Now don’t get me wrong, there is nothing wrong with a conventional life. Boy even 15 years ago I still wanted the typical life of marriage, kids, house and Saturday mornings down St Ouens. Did I ever imagine at the age of 35 (I’m still 35 for 4 more days so I’m plugging it while I can!) I would be sat in Kuwait blogging away to you lovely people? No I certainly did not. But you know what, I wouldn’t have it any other way. No day is the truly the same, yes I have my routine but we are constantly discovering new things. Each week I may meet someone I’ve not met before, get recommended a new restaurant to eat in or book a trip to experience a country we’ve never visited. If we didn’t have this life, we wouldn’t have the memories we have or seen some of the beautiful places the world has to offer. We’ve done the 9-5 life in Jersey and for a couple of years we were happy but then we were bored, stagnant and couldn’t move forward. I can honesty say I have been at my happiest outside of convention, and no one is more surprised at that than me. Yes I’m sure there will come a time when we may crave a bit of “normal” but who wants normal when you can extraordinary.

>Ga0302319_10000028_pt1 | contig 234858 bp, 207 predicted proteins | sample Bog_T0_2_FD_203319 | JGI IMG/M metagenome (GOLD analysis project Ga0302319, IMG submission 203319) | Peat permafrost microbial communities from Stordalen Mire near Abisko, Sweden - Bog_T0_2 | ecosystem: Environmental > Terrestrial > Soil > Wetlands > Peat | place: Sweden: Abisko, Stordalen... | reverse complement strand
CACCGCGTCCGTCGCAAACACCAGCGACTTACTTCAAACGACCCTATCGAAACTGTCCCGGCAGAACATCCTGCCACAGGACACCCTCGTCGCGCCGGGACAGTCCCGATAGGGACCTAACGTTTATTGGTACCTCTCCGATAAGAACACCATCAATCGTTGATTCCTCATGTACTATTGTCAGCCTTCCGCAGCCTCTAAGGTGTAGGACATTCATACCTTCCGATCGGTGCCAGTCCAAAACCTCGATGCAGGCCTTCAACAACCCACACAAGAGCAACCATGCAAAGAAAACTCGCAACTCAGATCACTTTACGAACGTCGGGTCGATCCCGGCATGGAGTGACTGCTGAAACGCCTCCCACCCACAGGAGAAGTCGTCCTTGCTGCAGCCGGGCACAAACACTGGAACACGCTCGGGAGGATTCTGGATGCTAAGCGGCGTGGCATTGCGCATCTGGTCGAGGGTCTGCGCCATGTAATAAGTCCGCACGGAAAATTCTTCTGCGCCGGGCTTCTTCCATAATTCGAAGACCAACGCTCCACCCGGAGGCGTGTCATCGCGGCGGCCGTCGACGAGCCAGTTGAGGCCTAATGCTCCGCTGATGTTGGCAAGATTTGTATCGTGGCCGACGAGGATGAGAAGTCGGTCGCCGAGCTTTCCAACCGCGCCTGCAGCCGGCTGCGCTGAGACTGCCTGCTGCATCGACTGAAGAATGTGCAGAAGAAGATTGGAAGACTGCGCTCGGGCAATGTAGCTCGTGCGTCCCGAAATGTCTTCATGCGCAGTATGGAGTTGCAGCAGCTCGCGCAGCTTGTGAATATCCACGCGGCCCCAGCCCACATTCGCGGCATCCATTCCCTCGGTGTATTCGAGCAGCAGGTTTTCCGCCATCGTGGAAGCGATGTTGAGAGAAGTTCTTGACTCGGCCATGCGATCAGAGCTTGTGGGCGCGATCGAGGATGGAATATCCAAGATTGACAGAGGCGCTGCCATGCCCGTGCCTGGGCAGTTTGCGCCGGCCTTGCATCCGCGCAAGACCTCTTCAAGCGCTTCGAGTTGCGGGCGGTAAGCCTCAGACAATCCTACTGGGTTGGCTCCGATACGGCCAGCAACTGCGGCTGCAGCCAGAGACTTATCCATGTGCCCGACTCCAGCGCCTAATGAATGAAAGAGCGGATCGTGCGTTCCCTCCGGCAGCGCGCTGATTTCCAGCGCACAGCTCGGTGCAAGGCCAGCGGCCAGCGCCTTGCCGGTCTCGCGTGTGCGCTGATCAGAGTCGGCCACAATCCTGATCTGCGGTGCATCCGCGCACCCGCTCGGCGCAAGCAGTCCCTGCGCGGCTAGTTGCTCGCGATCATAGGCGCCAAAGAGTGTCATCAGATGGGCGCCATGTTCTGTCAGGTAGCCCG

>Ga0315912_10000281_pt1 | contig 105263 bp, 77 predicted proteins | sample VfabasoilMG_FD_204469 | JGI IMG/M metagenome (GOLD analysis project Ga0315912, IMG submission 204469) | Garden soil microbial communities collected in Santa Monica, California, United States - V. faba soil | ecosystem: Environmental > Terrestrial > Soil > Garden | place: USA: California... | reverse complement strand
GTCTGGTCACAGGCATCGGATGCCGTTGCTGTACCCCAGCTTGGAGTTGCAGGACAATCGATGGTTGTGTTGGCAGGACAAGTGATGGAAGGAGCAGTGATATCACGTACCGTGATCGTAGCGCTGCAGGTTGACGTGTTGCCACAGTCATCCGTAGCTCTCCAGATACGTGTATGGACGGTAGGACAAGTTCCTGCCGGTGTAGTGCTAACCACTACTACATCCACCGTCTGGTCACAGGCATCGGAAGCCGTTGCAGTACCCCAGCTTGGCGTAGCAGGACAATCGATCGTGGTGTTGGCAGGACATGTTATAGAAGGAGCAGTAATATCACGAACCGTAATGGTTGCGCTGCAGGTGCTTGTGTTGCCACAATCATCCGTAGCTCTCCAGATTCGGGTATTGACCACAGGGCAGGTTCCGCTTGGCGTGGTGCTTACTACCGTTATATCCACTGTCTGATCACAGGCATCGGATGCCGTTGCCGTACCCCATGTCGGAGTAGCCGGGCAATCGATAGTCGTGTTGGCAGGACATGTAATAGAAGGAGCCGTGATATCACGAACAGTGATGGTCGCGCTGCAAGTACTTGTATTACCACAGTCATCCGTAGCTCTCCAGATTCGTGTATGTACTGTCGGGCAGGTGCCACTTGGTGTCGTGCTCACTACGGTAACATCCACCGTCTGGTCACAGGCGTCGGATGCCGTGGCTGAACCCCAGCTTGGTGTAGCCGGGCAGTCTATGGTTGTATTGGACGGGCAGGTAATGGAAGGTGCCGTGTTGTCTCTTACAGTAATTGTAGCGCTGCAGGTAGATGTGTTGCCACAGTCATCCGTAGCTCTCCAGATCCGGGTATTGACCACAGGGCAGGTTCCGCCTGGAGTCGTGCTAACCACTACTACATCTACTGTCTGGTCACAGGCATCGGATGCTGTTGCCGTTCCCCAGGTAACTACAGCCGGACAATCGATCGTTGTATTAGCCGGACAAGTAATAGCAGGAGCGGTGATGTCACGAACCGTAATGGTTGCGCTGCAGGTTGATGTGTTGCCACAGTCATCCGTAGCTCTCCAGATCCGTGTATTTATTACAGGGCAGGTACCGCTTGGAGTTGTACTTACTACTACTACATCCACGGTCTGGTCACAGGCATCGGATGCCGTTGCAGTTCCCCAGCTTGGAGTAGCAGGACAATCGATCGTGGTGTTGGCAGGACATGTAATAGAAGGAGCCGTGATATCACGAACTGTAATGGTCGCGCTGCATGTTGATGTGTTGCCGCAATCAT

Once you are on this expat road it’s very hard to get off it. When in Prague, we met a lovely British couple who had been traveling the world, doing their expat thing, for over 25 years. They had no bolt hole in the UK, they had no so-called “home” but they loved every second of it. They had no intention of every returning to England and would simply pick their favourite place to finally retire to. I remember sitting (OK drinking) with them till the early hours listening to their travels and insights into every continent, and I said to Hubby at the end of the night
that will be us one day if we’re not careful.
Ha, little did I know that 5 years down the line I wasn’t far off but actually whilst I saw it as a negative back then, I know see it as a massive positive. They lived their lives to the full. They worked hard and played hard, enjoying every perk that the life abroad gave them. That has certainly rubbed off on us, you only live once and there are downsides to be away from home, so you have to exploit the good things. We travel around as often as we can afford, seeing places that we wouldn’t normally have the pleasure of seeing. You get used to this way of living, and certainly in the Middle East we have got used to the luxury, and that it’s hard to give up.
Itchy feet certainly kick in and you start thinking about where in the world you fancy living, laughing over the fact you don’t really know where you’ll be two years from now. We could very well still be loving Kuwait or I maybe writing from Timbuktu. All I know is that we will be having fun and making new discoveries, and if you ever get the opportunity to live abroad do it! Embrace it for all that it is; the good, the bad, the easy, the hard, but what an adventure it will be.